No Beef Wellington And New Potatoes
By McDonald, T. | Date 15th of March 2021
This No Beef Wellington is great and can be a part of many types of dinner from something special like New Years dinner or as a midweek comforter. It goes good with roasted veg or boiled potatoes. This particular No beef wellington is from Wicked Kitchen. It is wrapped in fantastic light flaky pastry and really does have a meaty taste. Just under the pastry is a layer of mushroom and herbs. Just take a look at that lovely texture and beautiful pastry!
This wellington is truly great; however, nothing is perfect and it does come with fat and salt, so resist the temptation to over do it with the portion sizes. As with other mock meats, it lacks protein and B vitamins meaning you we need to get them from somewhere else. That is way I tend to have a lot of vegetables and add nutritional yeast with B12 to the gravy.
Since there is a lot of fat in a vegan wellington, it seems to make sense to examine fats and their function in the body. Fats are used in the body to absorb fat soluble vitamins A, D and E. Although fats are needed for a well balanced diet, only a small amount is needed. As you may well know, too much fat in your diet will be converted into body fat.
Main fats found in food:
Unsaturated fats are the better option. Although too much of any fat can raise cholesterol in the body saturated fats are the worst for it.
In short, keep fat to a minimum and opted for unsaturated fats where possible.
Nutrition of a white potato
The other source of energy in this meal is from the the carbohydrate in the potato. Potatoes are a very nutritious food despite their bad press because of the high level of carbohydrates. However, it is true that unused carbohydrates will end up stored as fat in the body.
Amount Per 100 grams
% Daily Value*
Total Fat 0.1 g 0%
- Saturated fat 0 g 0%
- Polyunsaturated fat 0 g
- Monounsaturated fat 0 g
Cholesterol 0 mg 0%
Sodium 16 mg 0%
Potassium 407 mg 11%
Total Carbohydrate 16 g 5%
- Dietary fibre 2g 9%
- Sugar 1.2 g
Protein 1.7 g 3%
If that is not enough, potatoes also include vitamins and minerals.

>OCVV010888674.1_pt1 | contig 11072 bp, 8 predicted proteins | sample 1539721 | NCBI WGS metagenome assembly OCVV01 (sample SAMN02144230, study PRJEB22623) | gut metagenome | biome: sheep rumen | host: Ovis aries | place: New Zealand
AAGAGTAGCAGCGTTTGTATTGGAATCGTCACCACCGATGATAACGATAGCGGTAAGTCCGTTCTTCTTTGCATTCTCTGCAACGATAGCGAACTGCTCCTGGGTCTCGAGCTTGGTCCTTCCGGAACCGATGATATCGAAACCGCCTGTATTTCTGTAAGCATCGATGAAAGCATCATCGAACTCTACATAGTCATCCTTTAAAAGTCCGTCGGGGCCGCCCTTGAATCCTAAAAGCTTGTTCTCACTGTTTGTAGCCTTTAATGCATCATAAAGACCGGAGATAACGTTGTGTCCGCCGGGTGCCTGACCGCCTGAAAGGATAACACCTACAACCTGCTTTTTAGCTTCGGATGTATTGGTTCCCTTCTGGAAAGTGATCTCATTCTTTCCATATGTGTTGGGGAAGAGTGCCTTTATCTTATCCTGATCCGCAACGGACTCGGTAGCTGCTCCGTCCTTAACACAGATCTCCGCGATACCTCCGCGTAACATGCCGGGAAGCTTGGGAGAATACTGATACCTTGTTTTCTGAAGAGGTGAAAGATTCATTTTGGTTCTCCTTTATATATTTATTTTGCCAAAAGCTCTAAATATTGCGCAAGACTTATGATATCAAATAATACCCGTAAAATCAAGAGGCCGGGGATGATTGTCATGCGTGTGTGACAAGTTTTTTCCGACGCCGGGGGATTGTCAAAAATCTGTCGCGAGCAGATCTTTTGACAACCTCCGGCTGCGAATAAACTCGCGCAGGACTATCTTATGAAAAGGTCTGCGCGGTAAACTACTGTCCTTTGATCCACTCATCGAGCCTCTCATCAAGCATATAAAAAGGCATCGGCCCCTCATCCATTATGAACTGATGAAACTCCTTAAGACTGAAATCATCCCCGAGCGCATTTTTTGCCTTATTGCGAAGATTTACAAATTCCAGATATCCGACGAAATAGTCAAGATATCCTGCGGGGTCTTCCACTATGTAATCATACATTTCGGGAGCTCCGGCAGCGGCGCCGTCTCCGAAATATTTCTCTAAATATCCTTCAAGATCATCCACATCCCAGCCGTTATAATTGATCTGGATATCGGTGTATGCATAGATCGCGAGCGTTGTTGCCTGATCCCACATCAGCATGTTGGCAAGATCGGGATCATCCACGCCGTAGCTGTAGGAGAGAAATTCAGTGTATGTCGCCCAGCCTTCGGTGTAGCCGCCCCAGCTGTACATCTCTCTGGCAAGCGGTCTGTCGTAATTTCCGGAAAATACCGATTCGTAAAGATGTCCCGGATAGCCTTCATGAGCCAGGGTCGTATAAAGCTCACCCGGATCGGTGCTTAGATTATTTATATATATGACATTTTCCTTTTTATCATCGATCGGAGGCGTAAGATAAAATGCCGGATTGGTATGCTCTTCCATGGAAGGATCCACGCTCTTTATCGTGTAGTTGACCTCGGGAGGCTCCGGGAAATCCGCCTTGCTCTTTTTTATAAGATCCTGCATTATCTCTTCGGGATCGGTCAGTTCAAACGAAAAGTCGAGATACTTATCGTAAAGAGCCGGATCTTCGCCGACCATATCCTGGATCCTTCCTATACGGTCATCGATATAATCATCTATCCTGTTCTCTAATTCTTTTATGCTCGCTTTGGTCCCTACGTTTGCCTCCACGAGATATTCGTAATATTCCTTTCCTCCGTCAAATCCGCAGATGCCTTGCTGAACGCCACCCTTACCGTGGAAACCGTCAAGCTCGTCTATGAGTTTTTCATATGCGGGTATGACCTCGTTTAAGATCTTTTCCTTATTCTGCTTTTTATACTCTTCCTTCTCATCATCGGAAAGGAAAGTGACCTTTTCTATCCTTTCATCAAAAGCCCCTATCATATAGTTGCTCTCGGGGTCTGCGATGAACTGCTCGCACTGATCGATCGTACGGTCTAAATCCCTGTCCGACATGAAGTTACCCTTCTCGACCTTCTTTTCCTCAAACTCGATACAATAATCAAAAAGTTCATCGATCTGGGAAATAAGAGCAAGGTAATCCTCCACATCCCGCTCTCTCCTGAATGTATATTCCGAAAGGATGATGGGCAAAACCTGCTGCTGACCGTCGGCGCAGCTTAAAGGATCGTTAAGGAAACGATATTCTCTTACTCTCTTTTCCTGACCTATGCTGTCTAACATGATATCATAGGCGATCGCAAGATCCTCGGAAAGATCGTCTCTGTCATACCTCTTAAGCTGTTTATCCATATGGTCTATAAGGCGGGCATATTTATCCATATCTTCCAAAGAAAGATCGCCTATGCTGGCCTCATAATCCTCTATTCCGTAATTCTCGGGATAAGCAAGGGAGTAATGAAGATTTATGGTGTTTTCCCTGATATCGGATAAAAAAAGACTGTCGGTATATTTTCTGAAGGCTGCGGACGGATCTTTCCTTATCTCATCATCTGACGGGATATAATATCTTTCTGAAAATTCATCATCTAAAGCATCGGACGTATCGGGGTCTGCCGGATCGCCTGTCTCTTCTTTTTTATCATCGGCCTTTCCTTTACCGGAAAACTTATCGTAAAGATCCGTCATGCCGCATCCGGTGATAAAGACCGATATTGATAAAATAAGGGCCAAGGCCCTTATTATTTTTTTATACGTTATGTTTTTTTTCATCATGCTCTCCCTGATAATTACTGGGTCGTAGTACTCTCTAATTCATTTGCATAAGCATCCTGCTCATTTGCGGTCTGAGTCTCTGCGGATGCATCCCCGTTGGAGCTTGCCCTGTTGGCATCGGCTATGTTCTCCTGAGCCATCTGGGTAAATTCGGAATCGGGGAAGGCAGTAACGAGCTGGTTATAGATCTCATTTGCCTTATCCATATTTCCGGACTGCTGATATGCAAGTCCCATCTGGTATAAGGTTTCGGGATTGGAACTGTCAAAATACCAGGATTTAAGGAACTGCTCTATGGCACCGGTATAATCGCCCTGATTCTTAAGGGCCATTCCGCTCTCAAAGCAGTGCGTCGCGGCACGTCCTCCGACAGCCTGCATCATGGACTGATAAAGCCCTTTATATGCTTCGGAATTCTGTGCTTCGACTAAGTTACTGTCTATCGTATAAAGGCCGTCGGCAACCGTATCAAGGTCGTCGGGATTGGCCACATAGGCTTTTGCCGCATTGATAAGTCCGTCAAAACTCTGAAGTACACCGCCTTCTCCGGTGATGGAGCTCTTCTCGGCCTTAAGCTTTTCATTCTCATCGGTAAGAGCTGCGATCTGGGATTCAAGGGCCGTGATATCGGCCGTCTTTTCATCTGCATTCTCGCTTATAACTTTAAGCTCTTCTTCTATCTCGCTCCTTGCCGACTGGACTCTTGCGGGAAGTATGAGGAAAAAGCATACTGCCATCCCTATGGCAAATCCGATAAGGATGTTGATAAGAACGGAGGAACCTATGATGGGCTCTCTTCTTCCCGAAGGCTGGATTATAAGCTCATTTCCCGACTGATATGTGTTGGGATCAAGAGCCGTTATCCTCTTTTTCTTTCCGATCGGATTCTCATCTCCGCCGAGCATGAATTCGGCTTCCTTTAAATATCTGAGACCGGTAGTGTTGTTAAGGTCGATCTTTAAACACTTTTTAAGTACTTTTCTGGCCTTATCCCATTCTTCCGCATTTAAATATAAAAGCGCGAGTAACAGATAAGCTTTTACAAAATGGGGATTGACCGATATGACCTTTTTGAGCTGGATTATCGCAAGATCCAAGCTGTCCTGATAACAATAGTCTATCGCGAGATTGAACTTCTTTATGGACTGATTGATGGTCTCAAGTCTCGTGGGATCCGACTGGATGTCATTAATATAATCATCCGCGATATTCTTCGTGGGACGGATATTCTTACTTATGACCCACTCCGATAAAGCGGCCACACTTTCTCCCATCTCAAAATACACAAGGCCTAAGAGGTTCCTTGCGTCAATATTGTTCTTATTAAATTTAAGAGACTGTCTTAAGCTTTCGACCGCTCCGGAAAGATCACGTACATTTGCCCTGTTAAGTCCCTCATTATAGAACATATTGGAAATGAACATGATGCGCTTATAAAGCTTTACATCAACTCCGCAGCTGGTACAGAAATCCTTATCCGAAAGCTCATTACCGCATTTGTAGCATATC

Carbohydrates consist of
The general structure for carbohydrates is (CH2O)n. Our food contains three different types of carbohydrates:
- Called free sugar and is the type that most people in the UK consume to much of.
- Provides a slow steady release of energy.
- Is found in foods like bread, pasta, rice and potato.
- Roughage (fibre).
- Found in the cell wall of plants.
- Is difficult for the body to digest due to the way the sugars are connected together.
Although many diets may label carbohydrates as 'bad', carbohydrates are the main source of energy in a healthy well balanced. However, there is more than one type of carbohydrate (carbs):
Simple carbs, also known as simple sugars, are the refined sugars such as granulated sugar while complex carbs, also known as starches, are found in foods like wholegrains. Moreover, simple sugars will not lock-up hunger for long, but complex carbs will.
You may be tempted to think that simple carbs are bad, but when they are found in fruit they come with vitamins and fibre, so it is just the refined carbs to keep to a minimum.
What is meant by refined?
Some complex carbs are found in refined foods such as white flour or white rice. These refined foods have been processed, which removes some of the good stuff like vitamins and fibre, so it is better to get the carbs from unrefined foods such as wholemeal bread and wholemeal pasta.
In short, go wholemeal and ovoid foods with added sugar.
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